Key design considerations when applying subsea buoyancy to dynamic power cables on floating offshore wind foundations

Trelleborg

Key design considerations when applying subsea buoyancy to dynamic power cables on floating offshore wind foundations 

The presence of greater wind reserves further offshore and the potential future shortage of shallow water locations, means floating offshore platform placement in deeper water is becoming more desirable.

Designing platforms and dynamic cable configurations for deeper water environments requires careful planning to ensure the longevity of the floating structures and the connecting power cables.

A variety of cable configurations can be produced with the application of discrete buoyancy modules placed at strategic intervals along the length of the cable. Selecting the correct buoyancy arrangement for the relevant conditions is critical to ensure cable loads and motions are managed and maintained within allowable limits.

A tried and tested method used to protect many subsea cable installations is a ‘lazy wave’ configuration, created using Distributed Buoyancy Modules (DBM) to support the cable in an arch-shaped formation to reduce cable tensions and displacements relative to the movement of the floating foundation.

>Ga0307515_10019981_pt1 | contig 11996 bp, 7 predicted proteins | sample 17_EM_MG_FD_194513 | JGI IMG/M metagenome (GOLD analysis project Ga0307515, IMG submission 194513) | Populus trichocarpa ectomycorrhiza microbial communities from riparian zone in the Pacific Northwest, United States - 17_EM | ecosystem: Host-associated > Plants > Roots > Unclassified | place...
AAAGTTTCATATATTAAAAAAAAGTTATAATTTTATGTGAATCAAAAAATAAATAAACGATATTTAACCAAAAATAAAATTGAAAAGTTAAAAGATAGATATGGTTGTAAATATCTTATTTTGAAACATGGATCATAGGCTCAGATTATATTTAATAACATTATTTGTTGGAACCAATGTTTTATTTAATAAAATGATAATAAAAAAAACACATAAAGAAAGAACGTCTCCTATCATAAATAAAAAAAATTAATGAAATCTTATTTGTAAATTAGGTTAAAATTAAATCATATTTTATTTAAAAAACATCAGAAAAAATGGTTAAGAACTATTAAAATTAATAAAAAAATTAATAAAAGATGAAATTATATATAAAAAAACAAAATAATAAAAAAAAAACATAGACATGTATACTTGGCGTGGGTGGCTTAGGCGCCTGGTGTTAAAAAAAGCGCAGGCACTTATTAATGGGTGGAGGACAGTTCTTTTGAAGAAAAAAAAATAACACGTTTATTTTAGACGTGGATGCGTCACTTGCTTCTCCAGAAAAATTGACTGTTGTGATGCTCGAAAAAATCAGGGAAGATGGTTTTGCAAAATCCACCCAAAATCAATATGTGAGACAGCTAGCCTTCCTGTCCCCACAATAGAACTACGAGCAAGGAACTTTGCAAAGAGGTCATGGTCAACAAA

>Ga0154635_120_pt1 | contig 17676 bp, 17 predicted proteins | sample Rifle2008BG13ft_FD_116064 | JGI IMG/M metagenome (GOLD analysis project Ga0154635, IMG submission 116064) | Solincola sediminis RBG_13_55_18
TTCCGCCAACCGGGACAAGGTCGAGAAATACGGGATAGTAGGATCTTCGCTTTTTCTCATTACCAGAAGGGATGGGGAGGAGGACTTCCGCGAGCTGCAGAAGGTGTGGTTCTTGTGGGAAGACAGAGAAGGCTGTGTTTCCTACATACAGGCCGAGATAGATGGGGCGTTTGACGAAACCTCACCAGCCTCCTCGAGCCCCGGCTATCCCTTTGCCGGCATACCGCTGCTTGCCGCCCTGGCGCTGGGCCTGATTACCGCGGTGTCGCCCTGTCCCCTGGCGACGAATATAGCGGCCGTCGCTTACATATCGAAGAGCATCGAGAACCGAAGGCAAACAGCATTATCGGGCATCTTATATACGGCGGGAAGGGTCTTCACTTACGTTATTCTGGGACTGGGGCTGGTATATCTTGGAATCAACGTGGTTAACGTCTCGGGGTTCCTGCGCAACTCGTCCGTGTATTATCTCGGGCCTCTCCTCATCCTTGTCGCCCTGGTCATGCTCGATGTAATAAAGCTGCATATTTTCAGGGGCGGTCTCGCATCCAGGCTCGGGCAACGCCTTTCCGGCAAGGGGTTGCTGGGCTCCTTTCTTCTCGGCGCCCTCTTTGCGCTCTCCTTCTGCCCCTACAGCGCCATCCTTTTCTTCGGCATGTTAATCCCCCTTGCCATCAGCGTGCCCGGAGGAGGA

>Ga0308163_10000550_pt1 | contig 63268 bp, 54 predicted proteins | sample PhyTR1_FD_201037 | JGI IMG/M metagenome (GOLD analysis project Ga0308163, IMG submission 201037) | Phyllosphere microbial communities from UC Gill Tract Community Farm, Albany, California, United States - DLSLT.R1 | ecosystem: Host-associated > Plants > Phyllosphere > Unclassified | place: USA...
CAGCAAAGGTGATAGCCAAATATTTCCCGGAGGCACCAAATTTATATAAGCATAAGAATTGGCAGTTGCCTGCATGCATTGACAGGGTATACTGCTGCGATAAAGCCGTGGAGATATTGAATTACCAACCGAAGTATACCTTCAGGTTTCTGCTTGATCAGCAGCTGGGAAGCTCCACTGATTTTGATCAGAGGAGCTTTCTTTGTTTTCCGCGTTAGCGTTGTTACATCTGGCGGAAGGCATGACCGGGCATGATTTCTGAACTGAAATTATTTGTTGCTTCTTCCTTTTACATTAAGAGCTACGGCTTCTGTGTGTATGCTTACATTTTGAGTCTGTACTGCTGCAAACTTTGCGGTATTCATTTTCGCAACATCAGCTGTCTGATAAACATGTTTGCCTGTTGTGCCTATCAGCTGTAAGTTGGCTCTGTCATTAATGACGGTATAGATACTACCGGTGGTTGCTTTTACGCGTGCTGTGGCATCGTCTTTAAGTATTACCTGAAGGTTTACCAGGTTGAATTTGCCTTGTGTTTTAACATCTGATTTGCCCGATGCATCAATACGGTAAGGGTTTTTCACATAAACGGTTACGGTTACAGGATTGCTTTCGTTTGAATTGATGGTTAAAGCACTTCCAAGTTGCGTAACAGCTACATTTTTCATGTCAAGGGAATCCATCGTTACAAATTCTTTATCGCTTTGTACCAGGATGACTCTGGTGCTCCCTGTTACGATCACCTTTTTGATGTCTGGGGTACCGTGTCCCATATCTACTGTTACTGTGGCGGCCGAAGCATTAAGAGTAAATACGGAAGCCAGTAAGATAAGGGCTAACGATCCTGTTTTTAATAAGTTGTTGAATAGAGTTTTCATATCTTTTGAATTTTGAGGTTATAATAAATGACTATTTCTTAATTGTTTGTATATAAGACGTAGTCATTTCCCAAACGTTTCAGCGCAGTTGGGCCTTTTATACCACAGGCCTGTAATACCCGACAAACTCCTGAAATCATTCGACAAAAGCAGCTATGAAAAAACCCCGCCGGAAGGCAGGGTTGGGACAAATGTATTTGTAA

When attaching DBM to the cable, special consideration needs to be taken in the clamping design to build a level of compliance that copes with the variations in load and cable dimensions during the installation and operating period. This is necessary to ensure suitable clamping force is maintained on the cable to avoid slippage throughout the design life, whilst at the same time not over-utilising the cable.

Using dedicated installation tooling, these clamps can be installed within three to four minutes, enabling rapid on vessel deployment, resulting in significant time and cost savings offshore. 

Another key consideration is the overall reliability of the buoyancy system providing the up thrust. Typically, to maintain the lazy wave configuration’s intended performance, buoyancy loss over the design life should be less than 5%. As the DBMs sit in mid-water, they will experience hydrostatic pressure; the deeper, the greater it is. 

Polyurethane foam inside a sealed shell and steel tanks can be used close to sea level, however their long-term performance is reliant on the continued integrity of their outer shell. Syntactic foam is the most commonplace buoyancy system used in DBMs as, comprising of a composite foam containing graded pressure rated spheres, it is a self-contained system and not susceptible to catastrophic buoyancy loss due to holes or punctures in the surrounding shell. 

These considerations are essential to maintain the buoyancy’s intended function of providing the lazy wave configuration that protects the cable.


Richard Beesley, Innovation & Business Development Director and Andy Smith, Product Group Manager, Trelleborg Offshore